Brazil’ 2018 in review: Economic challenges for Bolsonaro, the Trump of the Tropics

Global Business

On the first day of 2019, Jair Bolsonaro will take the reins of a country which is still recovering from one of its worst recessions in history. Bolsonaro promised to “make Brazil great again,” but it’s far from clear exactly how he will do it.

CGTN’s Lucrecia Franco reports.

Jair Bolsonaro won October’s presidential run-off in Brazil – on the strength of three key promises: to eliminate corruption, crime and leftists.

The far-right candidate was telling many Brazilians what they wanted to hear, but there was almost no mention of an economic plan.

Dubbed the “Trump of the Tropics,” Bolsonaro became the clear favorite, after jailed former president Lula da Silva, founder of the leftist Worker’s party, was convicted on charges of corruption and barred from running.

“This was a year of anger and disappointment in Brazil where the Brazilian voters basically told the political system that they are fed up with everything that is happening in Brazil,” said Mauricio Santoro, a political analyst at Rio de Janeiro’s State University.

It was anger that was expressed at huge nationwide rallies, both pro and anti-Bolsonaro. Notorious prior to the election for homophobic, misogynist and racist comments, Bolsonaro rose to the rank of army captain during Brazil’s military dictatorship and often expressed nostalgia for that violent era.

But these were offenses that were either forgiven or forgotten after the candidate suffered a near-fatal knife attack at a rally in September. He is still recovering – and faces more surgery to reverse a colostomy in the coming months.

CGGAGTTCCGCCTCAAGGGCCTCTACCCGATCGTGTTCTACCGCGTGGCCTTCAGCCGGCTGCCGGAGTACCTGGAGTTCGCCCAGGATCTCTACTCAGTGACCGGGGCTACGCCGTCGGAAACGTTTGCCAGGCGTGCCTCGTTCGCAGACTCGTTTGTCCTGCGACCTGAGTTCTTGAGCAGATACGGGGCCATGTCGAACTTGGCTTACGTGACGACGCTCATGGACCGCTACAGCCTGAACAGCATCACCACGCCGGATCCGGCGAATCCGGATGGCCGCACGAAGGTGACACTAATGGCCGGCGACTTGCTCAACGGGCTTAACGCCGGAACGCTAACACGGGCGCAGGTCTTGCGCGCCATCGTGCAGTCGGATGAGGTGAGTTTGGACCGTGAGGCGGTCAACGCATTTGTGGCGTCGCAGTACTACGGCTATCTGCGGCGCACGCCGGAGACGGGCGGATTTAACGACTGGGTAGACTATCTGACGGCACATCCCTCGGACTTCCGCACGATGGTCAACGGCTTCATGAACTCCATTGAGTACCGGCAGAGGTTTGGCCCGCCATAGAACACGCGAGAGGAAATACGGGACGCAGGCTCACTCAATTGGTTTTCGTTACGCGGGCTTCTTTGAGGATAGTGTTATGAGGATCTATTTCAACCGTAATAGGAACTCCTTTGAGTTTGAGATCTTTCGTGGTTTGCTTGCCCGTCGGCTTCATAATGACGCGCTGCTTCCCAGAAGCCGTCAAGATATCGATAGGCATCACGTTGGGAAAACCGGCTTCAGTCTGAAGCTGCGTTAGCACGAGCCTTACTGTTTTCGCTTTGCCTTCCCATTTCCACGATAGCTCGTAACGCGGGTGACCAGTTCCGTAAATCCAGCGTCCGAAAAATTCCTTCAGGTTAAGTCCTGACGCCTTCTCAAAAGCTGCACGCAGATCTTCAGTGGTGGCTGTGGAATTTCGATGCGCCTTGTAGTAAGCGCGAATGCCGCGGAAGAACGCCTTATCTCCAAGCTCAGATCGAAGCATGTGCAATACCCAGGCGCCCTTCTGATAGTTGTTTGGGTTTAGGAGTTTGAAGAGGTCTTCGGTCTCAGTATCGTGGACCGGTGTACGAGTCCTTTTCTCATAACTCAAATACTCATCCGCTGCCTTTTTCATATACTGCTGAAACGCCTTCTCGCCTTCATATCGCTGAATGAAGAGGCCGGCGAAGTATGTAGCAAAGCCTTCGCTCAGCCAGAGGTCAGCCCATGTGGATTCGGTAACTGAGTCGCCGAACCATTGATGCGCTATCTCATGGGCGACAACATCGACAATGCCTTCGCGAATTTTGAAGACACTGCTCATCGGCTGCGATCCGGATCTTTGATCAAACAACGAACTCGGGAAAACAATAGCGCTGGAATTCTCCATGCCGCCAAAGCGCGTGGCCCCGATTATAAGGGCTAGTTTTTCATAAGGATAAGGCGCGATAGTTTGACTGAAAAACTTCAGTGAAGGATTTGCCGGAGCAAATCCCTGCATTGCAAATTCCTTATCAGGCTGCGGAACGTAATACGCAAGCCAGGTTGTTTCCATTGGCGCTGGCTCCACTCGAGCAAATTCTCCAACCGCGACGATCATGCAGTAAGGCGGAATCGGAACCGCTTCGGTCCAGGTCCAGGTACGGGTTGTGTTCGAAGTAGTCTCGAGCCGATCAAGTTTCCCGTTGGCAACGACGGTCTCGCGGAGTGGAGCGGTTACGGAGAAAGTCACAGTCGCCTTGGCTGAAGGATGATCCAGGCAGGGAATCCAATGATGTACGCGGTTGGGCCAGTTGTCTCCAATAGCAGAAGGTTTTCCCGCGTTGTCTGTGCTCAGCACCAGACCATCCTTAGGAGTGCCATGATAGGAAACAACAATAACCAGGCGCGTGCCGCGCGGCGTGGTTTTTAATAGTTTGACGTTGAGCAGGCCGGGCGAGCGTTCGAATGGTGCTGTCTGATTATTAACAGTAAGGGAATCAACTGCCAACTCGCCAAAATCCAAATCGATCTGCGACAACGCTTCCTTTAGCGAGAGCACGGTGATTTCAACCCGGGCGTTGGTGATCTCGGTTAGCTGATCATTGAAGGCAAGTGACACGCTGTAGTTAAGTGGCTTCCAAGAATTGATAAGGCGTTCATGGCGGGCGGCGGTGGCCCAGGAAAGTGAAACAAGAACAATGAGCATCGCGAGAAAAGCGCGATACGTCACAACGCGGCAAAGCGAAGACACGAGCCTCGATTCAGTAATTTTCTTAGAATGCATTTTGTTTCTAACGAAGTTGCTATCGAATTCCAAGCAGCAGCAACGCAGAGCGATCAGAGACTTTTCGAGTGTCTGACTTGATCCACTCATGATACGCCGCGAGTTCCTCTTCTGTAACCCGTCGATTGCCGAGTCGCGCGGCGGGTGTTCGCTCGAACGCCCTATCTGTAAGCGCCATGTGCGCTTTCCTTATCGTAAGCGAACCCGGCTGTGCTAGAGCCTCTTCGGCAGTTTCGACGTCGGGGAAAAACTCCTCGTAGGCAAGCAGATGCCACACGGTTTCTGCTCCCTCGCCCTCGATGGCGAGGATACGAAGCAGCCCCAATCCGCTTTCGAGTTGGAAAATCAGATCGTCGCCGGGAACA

Now that voters have made their choice, expectations are high for the radical change Bolsonaro promised during his campaign. Many say they are eagerly waiting to see what happens.

“I am waiting for him to solve the problems of violence, healthcare, hunger and housing, everything that was promised, “said Luisa da Silva a retired nurse.

“It is like a light at the end of the tunnel. If this government doesn’t work, I think hope for Brazilians ends her,” added taxi driver Gutenberg Correia.

Economist Marcel Balassiano, from the prestigious Getulio Vargas Foundation, says Brazil’s economic recovery depends on urgent reforms. “In the last five years the country has been spending more than it makes. The debt has reached more than 80 percent of Brazil’s GDP and pensions are consuming half of the government’s budget. If the new government doesn’t get those things under control it risks having the economy fall back into recession.”

While 2018 saw modest growth, it hardly made a dent in the seven-plus percent that Brazil’s economy contracted in 2015 and 2016 — and experts agree that convincing the public to swallow hard medicine will be Bolsonaro’s biggest challenge.

“Being president of Brazil, these days is one of the worst jobs in the planet because there are so many big problems, structural problems in Brazil right now. We are facing a very serious difficulty with the public debt, there is the need to do austerity policies in Brazil and at the same time people want big change and they want change right now,” said Santoro.

Brazil’s outgoing president, Michel Temer will pass the sash and, along with it, the country’s economic woes, to Bolsonaro on January 1st. On the way to making “Brazil great again,” many are wondering if the new president can first prevent a disaster.